Morrissey, at the Paramount Theatre on Thursday night, scored with fine vocals on covers but missed the mark badly with a comment linking the New York City “animal” terrorist with animal rights.

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If you ever wondered what Morrissey first thought of Seattle when he visited in the ’80s, he told us at his Paramount concert Thursday.

“I was a small little skinny thing, as I am now,” he joked of that ’80s-era visit with his legendary band The Smiths. The crowd laughed at his self-deprecation, but in truth the vegan singer looked and sounded great at 58.

Seattle, to Morrissey, was all “record stores and bookshops.” You might think there was more to it, he said, but, alas, there was not.

CONCERT REVIEW

Morrissey

Thursday, Nov. 2, The Paramount Theatre

That trip was “pleasant” for the notoriously cranky Morrissey, which may be why he always seems upbeat here, as he was Thursday.

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His 90-minute set sampled from Smiths gems, solo hits and a few covers. It was classic Morrissey, which means you heard dreamy vocals when he sang, and cattiness when he spoke.

“You sound very lusty,” he said. “Let’s see where that takes us.” This is typical, but perhaps in poor taste.

Worse was when he talked about what he called “the shooting in New York” (actually it was a truck attack, not a shooting, that killed eight people). He cited President Donald Trump’s comment that the attacker was an “animal,” and linked that with the idea that eating animals is murder, playing “Meat is Murder.” It was a remarkable overreach, and if anything hurt his cause more than helped it.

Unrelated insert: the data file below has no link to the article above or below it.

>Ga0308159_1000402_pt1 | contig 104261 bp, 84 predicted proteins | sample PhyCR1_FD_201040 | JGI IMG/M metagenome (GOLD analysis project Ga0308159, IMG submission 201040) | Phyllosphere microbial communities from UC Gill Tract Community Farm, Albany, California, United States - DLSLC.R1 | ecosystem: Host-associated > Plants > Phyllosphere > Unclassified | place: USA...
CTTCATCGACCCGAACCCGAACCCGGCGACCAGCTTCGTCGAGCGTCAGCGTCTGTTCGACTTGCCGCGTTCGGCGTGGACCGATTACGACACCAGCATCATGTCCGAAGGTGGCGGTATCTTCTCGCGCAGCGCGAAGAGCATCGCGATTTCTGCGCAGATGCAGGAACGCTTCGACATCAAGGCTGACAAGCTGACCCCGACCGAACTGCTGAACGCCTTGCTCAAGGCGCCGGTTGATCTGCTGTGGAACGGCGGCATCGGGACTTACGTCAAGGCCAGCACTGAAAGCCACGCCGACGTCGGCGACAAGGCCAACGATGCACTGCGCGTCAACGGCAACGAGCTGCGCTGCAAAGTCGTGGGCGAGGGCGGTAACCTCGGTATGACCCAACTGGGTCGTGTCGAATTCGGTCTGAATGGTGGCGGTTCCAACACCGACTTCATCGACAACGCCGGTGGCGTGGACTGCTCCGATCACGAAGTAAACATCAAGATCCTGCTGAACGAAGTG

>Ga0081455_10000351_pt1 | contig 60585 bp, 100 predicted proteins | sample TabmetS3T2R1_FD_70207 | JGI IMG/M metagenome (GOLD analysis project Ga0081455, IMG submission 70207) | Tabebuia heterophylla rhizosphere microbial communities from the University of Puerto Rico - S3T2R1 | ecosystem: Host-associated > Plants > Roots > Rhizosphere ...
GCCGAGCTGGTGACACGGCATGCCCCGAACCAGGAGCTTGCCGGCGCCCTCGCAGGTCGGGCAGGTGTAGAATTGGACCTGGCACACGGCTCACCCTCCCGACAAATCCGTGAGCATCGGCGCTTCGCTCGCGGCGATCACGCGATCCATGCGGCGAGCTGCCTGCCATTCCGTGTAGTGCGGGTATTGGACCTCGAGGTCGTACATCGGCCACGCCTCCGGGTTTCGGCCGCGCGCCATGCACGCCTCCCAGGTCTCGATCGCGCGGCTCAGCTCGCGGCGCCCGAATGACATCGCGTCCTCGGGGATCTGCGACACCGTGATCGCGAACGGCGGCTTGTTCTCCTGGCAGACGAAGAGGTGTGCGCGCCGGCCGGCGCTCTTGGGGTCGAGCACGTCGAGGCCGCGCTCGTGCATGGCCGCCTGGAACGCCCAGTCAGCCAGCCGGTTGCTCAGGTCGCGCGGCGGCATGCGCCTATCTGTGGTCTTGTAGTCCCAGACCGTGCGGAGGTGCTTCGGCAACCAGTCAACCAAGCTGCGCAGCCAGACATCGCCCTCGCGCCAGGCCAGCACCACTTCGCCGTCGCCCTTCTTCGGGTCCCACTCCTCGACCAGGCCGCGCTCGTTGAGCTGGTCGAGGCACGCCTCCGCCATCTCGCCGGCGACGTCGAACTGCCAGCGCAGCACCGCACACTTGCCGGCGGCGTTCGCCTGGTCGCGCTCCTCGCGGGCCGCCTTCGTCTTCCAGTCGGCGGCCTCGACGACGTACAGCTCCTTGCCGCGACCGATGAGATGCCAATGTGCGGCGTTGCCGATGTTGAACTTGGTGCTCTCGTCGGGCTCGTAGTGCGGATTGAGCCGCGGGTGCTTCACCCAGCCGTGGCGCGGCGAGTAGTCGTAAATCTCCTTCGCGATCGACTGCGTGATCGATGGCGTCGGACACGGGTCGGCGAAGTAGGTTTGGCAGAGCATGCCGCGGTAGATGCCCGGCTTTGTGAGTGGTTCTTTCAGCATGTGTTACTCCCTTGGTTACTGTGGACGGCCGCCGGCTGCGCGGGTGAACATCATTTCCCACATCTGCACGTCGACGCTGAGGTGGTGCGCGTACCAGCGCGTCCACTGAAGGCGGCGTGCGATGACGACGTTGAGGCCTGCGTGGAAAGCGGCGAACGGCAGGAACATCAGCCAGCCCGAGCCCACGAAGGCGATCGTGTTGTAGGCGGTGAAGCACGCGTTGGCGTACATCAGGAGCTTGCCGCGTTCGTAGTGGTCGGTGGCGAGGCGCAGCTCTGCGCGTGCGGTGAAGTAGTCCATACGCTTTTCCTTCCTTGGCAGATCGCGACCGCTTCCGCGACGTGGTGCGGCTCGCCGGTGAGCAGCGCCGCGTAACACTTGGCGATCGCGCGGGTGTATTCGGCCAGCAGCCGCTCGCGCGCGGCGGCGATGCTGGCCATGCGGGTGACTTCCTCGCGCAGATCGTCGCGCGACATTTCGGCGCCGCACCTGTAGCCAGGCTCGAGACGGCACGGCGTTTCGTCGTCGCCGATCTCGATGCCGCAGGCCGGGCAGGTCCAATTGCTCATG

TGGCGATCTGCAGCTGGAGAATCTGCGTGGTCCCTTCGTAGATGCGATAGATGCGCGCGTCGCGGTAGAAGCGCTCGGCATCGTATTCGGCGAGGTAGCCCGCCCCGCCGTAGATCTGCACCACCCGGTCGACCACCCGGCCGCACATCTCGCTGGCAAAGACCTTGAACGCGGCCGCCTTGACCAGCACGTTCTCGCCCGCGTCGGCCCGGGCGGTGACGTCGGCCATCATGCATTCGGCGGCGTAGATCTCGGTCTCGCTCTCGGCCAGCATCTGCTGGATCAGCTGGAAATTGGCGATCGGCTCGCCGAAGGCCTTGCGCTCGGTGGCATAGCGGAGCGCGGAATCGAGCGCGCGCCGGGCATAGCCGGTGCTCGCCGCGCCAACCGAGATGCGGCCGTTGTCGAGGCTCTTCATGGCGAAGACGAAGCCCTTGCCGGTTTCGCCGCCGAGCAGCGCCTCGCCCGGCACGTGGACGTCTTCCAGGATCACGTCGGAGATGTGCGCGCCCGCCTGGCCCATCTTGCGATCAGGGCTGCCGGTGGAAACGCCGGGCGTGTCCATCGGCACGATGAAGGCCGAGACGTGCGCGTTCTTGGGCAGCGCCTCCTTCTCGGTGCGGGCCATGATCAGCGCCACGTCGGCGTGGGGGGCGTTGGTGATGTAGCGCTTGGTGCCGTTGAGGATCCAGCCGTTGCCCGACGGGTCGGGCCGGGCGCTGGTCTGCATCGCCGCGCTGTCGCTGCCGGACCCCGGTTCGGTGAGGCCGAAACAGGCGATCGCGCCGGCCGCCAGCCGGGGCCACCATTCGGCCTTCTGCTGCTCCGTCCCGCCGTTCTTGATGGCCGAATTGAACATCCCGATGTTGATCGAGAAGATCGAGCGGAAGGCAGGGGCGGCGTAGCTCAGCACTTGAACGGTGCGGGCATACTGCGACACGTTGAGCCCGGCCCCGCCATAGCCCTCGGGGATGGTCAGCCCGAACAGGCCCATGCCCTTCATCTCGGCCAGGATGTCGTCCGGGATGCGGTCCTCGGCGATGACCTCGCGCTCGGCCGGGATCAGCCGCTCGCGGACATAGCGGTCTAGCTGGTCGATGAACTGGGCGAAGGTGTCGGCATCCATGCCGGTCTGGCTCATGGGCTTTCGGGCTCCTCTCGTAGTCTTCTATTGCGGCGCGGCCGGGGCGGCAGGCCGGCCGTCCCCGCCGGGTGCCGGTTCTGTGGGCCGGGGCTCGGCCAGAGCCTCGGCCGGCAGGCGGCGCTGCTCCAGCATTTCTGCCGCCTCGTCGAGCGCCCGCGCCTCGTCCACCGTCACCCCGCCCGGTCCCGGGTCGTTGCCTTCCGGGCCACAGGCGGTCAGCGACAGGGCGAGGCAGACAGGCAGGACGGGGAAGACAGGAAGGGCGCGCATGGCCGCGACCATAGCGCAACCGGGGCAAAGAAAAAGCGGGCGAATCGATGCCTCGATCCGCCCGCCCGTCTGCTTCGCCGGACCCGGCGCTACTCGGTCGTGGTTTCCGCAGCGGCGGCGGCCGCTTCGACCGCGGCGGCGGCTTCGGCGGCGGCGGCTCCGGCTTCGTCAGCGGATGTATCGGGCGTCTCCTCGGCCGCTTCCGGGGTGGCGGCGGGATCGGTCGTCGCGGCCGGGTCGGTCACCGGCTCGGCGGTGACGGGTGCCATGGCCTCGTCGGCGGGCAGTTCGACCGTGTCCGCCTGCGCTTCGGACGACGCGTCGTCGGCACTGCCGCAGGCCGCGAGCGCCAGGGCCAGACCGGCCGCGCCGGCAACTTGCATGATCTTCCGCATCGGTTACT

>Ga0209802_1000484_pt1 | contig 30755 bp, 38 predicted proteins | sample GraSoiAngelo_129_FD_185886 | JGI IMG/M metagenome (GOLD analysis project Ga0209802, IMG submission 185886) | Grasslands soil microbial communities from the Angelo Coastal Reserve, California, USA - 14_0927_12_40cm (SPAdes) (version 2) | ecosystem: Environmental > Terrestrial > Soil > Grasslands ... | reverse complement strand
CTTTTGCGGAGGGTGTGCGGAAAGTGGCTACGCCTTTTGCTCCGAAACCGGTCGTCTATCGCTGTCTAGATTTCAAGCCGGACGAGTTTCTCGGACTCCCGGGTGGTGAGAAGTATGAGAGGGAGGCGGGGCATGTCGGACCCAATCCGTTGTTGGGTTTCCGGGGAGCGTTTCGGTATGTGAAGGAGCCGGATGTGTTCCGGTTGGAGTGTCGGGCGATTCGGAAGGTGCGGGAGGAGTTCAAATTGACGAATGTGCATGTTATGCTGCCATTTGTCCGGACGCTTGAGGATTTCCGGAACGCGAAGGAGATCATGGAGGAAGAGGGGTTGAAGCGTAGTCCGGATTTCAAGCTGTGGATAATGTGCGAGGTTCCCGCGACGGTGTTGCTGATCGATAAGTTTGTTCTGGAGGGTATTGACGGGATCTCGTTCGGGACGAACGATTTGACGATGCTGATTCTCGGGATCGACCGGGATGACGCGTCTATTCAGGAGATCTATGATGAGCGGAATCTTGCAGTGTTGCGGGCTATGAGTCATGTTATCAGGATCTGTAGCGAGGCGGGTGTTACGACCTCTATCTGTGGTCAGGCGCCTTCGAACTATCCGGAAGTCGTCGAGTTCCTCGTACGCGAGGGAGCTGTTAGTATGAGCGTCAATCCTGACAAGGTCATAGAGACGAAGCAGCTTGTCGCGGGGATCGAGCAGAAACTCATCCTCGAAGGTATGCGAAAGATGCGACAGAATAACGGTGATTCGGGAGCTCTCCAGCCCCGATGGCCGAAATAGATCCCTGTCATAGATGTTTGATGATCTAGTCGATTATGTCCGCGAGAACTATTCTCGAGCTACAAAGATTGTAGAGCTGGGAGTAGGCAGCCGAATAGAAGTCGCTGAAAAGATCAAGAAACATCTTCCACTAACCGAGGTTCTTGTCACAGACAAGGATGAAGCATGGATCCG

His musical taste was more on the mark. He began with a cover of the Elvis Presley hit “You’ll be Gone.” With the top three buttons of his shirt open, Morrissey became Elvis for a moment.

“Every Day is Like Sunday” was particularly sweet, ending the set. Only a handful of Smiths songs were played, but by including “I Started Something I Couldn’t Finish,” which he’d done only once before in concert, the die-hards had something to savor.

As for the rest, the concert’s high point was “Back on the Chain Gang.” Few singers ever cover this song so identified with the Pretenders, but Morrissey’s ego, and his friendship with Chrissie Hynde, gave him license. His dedication to Hynde (“for Chrissie from Akron”) was the most moving thing he said onstage.

And his gorgeous vocals on the song, sung perfectly, were lovely. It was the prettiest, and the least controversial, thing that came out of his mouth all night.